Pioneer Unveils Strategy to Boost Permian Production, Control Costs
A more crowded Permian Basin means higher drilling, completions, and operating expenses for exploration and production firms, many of which have already spent billions of dollars over the past couple of years to gain core acreage positions in the region.
Confident in its ability to take on these cost increases is long-time Permian operator Pioneer Natural Resources, which traces its roots in the basin back to the early 1960s with predecessor company Parker & Parsley. The company is in the midst of a plan to increase its production to 1 million BOE/D by 2026 while divesting its non-Permian assets.
To help achieve this goal, Pioneer this year plans to run 20 rigs over its 750,000 gross acres in the Midland Basin, where the company is currently averaging more than 250,000 BOE/D. As it scales up activity, the company is leveraging vertical integration and focusing on sustainability to maximize long-term capital efficiency, explained Joey Hall, Pioneer executive vice president, Permian operations, during the SPE Gulf Coast Section’s recent Permian Basin Symposium.
The company entered the year expecting industrywide cost inflation of 10%–15%, a figure in line with projections by other operators such as Anadarko and Occidental. Through its vertically integrated operations, efficiency gains, and optimization, Pioneer believes it can offset those increases almost entirely.
Pioneer is operating seven of its own frac fleets and boasts 450,000 hp of stimulation equipment—though it has contracted one ProPetro frac fleet in a case it deems opportunistic, Hall said. It also owns a well services company, sand mines, and a midstream water company. The well services company offers workover rigs, pulling units, reverse units, hot oilers, water tanks, blowout preventers, construction equipment, and fishing tools.
“Every single day we are sourcing, through our own system, 400,000 bbl of water to support our frac operations,” he said. “A third of our sand is coming from our own mines. Every single day we’re sourcing 20 million lb of sand, which is the equivalent of 500 truckloads.”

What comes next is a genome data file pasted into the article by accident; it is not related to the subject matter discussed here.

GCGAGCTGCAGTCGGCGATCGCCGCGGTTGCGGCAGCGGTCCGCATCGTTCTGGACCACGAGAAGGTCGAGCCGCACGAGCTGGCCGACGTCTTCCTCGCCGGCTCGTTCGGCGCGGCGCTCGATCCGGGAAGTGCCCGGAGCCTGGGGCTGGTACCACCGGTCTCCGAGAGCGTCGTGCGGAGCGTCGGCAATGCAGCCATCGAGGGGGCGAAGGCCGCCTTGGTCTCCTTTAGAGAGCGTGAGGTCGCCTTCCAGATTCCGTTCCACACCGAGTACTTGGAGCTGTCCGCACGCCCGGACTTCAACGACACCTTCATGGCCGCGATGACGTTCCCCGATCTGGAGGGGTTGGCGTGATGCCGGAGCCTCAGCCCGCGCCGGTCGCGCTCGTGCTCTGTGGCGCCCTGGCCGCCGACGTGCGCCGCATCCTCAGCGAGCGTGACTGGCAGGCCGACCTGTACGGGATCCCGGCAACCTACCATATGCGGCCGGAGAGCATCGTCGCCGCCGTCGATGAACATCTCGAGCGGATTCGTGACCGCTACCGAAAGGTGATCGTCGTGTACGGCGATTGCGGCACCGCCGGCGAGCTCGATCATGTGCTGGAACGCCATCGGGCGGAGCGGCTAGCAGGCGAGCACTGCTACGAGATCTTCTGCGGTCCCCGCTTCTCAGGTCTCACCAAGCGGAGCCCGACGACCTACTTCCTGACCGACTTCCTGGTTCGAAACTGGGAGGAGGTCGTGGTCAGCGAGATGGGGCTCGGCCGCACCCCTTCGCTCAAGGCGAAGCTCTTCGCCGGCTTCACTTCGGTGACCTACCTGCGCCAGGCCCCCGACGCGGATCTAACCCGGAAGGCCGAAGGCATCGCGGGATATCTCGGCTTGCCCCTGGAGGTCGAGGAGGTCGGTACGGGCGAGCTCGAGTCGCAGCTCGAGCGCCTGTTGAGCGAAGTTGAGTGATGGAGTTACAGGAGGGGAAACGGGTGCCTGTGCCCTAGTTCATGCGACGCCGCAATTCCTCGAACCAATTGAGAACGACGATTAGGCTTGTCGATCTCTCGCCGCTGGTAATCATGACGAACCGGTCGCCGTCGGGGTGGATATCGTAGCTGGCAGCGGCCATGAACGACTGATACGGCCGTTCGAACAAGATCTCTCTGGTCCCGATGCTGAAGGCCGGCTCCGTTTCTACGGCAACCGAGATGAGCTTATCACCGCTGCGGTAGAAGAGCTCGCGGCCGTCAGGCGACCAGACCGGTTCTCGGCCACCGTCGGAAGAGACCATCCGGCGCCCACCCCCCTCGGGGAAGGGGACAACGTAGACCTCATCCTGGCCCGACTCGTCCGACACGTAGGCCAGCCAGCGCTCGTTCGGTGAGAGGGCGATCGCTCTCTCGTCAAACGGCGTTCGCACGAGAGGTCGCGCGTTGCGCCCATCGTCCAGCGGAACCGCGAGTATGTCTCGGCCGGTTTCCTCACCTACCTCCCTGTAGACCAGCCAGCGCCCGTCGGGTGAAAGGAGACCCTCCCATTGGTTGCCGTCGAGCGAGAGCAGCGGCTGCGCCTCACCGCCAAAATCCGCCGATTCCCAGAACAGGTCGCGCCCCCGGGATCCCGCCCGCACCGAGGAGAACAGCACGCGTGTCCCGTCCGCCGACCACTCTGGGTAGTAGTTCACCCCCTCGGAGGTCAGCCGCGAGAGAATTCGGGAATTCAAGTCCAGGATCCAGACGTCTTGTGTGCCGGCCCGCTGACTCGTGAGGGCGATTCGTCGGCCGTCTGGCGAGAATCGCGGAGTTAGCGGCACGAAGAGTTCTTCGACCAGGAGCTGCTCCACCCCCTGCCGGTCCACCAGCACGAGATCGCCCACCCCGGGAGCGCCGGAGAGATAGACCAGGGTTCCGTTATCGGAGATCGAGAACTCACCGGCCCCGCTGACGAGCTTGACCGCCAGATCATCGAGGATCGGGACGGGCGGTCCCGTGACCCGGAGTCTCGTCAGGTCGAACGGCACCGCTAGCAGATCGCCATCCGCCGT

While there are cultural differences between operators and service companies, “we find that it works to our benefit, particularly with [personnel] turnover,” he said. “The people who work in our service business love working with Pioneer because they feel like they’re part of the bigger picture. And, also, quite frankly, when things go down we don’t lay them off, and when things ramp up we don’t hire them back. We try to be steady as she goes,” a mantra carried across all of Pioneer’s Permian operations.
Capital Efficiency is Subjective
Hall noted that “capital efficiency can be somewhat subjective” depending on the people and organization. On a program level basis, for example, Pioneer measures it by comparing spending with barrels per day added. The investor community, however, looks at return on capital employed. But having “the lowest costs doesn’t necessarily equal the best outcome.”
When it comes to returns, Pioneer’s budget and planning group says the “key drivers” for the company, in order of importance, are oil prices, estimated ultimate recovery (EUR), cost, gas prices, and lease operating expenses, Hall said. In Pioneer’s experience, fluid volume, proppant volume, and fluid type make the most difference in moving EURs while controlling costs. Other measures that also have an effect include cluster spacing, stage length, flow rate, and sand type.
It’s also important, he said, that development is done over large swaths of acreage. Pioneer’s 750,000 acres are divided into eight area teams, which are constantly figuring out optimal stimulation, spacing, stacking and staggering, and sequencing. “Ninety some-odd percent of our wells that we drill are on a spacing pattern or on a staggering pattern … The only time we ever drill a one-off well is when we’re testing a new bench like our Wolfcamp D or Jo Mill or something like that,” he emphasized.